Inisheer (Irish: Inis Oírr, the island's official name, Inis Oirthir, meaning "east island", and traditionally Inis Thiar, meaning "rear island") is the smallest and most eastern of the three Aran Islands in Galway Bay, Ireland. Inisheer has a population of about 297, making it the second smallest of the Aran Islands in terms of population.
The official name, Inis Oírr, was brought into usage by the Ordnance Survey Ireland. It may be a compromise between the traditional local name Inis Thiar and the previous official name Inis Oirthir. There is no Irish word corresponding to the second element in the official name. It seems from the annals that the island's name always contained the element iarthar or thiar in the sense of "rear or back island" and not "west" as is the usual sense of this word. The form Inis Oirthir, used by the 17th century scholar Ruaidhrí Ó Flaithbheartaigh, seems to have arisen out of his own misreading of the annals.
Geology and geography 
The limestones date from the Visean period (Lower Carboniferous), formed as sediments in a tropical sea approximately 350 million years ago, and compressed into horizontal strata with fossil corals, crinoids, sea urchins and ammonites.
Glaciation following the Namurian phase facilitated greater denudation. The result is that Inisheer is one of the finest examples of a Glacio-Karst landscape in the world. The effects of the last glacial period (the Midlandian) are most in evidence, with the island overrun by ice during this glaciation. The impact of earlier Karstification (solutional erosion) has been eliminated by the last glacial period, so any Karstification now seen dates from approximately 10,000 years ago and the island Karst is thus recent.
Solutional processes have widened and deepened the grykes of the limestone pavement. Pre-existing lines of weakness in the rock (vertical joints) contribute to the formation of extensive fissures separated by clints (flat pavement like slabs). The rock karstification facilitates the formation of sub-terrainean drainage.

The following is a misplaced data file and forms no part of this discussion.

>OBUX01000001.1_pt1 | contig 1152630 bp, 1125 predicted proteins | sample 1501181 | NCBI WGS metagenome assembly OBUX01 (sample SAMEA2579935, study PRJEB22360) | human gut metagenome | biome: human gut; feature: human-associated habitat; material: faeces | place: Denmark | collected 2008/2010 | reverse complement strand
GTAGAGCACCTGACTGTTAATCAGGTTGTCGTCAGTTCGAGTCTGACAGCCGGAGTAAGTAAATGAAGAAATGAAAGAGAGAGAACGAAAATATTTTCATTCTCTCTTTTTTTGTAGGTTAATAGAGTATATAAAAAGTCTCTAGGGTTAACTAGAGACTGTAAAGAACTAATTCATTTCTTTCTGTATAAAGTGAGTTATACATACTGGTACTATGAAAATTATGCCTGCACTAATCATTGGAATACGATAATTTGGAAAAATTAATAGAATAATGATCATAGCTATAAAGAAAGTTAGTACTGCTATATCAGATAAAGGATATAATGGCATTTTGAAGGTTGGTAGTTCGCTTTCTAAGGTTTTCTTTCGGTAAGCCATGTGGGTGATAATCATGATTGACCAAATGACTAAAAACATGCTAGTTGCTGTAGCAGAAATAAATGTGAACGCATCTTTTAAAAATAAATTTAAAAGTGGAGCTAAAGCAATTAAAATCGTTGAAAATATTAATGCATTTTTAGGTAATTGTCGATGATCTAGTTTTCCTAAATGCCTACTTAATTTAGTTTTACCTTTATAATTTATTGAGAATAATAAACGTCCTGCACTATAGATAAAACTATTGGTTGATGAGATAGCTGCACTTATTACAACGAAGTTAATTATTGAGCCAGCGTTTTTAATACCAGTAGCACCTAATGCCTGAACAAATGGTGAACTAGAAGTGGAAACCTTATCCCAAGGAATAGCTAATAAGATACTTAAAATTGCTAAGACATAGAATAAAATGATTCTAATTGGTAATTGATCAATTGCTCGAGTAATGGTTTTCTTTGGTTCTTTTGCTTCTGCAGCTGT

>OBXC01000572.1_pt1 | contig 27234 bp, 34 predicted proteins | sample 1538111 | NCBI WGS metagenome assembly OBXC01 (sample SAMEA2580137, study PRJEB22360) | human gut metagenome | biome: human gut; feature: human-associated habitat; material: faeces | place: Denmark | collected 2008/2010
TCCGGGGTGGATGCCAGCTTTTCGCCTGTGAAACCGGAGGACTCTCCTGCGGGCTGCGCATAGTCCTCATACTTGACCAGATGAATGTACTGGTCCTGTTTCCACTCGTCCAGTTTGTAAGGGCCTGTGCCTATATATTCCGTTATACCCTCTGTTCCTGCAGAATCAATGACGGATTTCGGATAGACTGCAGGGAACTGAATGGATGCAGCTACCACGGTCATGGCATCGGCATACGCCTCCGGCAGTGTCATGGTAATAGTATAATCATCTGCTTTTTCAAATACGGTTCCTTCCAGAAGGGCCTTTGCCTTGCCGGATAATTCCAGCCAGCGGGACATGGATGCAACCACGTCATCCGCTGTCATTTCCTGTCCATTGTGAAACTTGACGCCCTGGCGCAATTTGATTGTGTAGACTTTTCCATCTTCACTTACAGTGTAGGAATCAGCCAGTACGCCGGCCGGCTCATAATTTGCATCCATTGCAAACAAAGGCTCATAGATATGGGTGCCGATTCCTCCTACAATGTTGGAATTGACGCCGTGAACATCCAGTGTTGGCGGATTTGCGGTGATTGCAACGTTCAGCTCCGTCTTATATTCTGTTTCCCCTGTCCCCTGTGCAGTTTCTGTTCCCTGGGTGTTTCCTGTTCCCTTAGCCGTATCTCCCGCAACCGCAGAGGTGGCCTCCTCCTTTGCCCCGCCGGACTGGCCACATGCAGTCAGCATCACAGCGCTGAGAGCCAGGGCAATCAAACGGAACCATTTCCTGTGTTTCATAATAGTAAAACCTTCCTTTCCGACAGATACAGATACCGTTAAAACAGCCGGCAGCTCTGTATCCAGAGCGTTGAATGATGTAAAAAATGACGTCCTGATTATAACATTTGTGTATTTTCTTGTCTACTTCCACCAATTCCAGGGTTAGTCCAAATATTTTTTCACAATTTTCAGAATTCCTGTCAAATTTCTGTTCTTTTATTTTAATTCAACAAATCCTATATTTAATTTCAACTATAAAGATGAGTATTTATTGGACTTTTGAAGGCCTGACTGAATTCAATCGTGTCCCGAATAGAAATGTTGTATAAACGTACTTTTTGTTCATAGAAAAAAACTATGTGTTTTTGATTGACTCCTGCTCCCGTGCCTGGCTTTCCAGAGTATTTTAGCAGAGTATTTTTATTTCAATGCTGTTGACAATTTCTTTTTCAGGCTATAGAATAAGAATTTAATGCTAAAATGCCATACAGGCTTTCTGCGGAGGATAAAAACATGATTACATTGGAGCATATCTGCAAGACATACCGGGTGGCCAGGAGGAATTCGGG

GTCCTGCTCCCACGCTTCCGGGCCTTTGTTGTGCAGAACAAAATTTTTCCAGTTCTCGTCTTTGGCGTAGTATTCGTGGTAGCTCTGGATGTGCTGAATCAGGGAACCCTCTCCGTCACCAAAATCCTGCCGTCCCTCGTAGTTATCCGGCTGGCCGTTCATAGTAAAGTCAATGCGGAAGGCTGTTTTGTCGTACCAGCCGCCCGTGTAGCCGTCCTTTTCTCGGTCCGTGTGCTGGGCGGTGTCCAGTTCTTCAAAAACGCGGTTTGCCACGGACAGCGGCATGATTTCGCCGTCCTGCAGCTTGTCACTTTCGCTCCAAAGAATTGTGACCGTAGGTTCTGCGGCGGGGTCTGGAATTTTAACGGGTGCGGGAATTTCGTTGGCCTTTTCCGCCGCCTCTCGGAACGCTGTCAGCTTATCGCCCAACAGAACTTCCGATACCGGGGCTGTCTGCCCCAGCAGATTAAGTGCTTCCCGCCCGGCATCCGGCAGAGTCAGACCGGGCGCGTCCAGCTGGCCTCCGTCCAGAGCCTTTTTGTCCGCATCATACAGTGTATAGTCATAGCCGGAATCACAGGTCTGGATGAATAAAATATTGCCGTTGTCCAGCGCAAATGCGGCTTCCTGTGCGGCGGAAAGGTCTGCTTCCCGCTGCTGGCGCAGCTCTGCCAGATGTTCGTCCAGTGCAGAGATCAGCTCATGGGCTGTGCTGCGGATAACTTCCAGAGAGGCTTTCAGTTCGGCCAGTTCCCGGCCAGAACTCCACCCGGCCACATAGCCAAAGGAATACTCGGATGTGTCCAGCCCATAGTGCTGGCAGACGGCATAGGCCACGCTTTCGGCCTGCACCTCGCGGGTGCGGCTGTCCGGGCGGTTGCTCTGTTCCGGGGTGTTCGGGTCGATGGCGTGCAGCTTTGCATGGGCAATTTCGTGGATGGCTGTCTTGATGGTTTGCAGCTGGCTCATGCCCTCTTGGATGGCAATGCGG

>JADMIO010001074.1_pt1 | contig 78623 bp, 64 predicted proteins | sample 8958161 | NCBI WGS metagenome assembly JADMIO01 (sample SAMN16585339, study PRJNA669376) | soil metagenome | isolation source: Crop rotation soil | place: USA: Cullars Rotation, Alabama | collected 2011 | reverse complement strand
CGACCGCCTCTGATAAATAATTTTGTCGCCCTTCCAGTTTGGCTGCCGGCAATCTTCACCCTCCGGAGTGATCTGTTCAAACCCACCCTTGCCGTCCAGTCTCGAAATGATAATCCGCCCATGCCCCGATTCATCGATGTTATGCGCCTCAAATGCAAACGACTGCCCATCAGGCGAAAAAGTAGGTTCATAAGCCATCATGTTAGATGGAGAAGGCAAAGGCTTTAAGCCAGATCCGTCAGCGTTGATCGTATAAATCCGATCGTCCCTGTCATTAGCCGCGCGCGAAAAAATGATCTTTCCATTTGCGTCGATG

Climate and agriculture 
The island has an unusually temperate climate. Average air temperatures range from 15°C in July to 6°C in January. The soil temperature does not usually drop below 6°C (end 2010 recorded a prolonged period of snow, the first in living memory). Since grass will grow once the temperature rises above 6°C, this means that the island (like the neighbouring Burren) has one of the longest growing seasons in Ireland or Britain, and supports diverse and rich plant growth. Late May is the sunniest time, and also likely the best time to view flowers, with the gentians and avens peaking (but orchid species blooming later).
Flora and fauna 
The island supports arctic, Mediterranean and alpine plants side-by-side, due to the unusual environment. Like the Burren, the Aran islands are renowned for their remarkable assemblage of plants and animals. The grikes (crevices) provide moist shelter, thus supporting a wide range of plants including dwarf shrubs. Where the surface of the pavement is shattered into gravel, many of the hardier Arctic or Alpine plants can be found. But when the limestone pavement is covered by a thin layer of soil, patches of grass are seen, interspersed with plants like the gentian and orchids. Notable insects present include the butterfly the Pearl-bordered Fritillary Boloria euphrosyne, Brown Hairstreak Thecla betulae, Marsh Fritillary Euphydryas aurinia and Wood White Leptidea sinapis; the moths, the Burren Green Calamia tridens, Irish Annulet Odontognophos dumetata and Transparent Burnet Zygaena purpuralis; and the hoverfly Doros profuges.
The island has a medieval O'Brien castle built in an ancient stone fort on top of the hill, and various church ruins including a church named Teampall Chaomháin, which has to be uncovered annually as the floor of it is well below the level of the sand.
The cargo vessel Plassey was shipwrecked off Inis Oírr in the 1960s, and has since been thrown above high tide mark at Carraig na Finise on the island by strong Atlantic waves. The islanders rescued the entire crew from the stricken vessel using a breeches buoy- an event captured in a pictorial display at the National Maritime Museum in Dún Laoghaire, County Dublin.
Irish is still today the daily language of the 300 residents. In addition, many school pupils come to the island to learn Irish in an environment where it is a living language.
In the media 
- Ó Murchú (Séamas): An tainm áite Inis Oírr in Éigse 26 (1992), pp. 119–123.
- D.A. Webb, 'Noteworthy Plants of the Burren', 1961, Proceedings of the Royal Irish Academy. Section B: Biological, Geological, and Chemical Science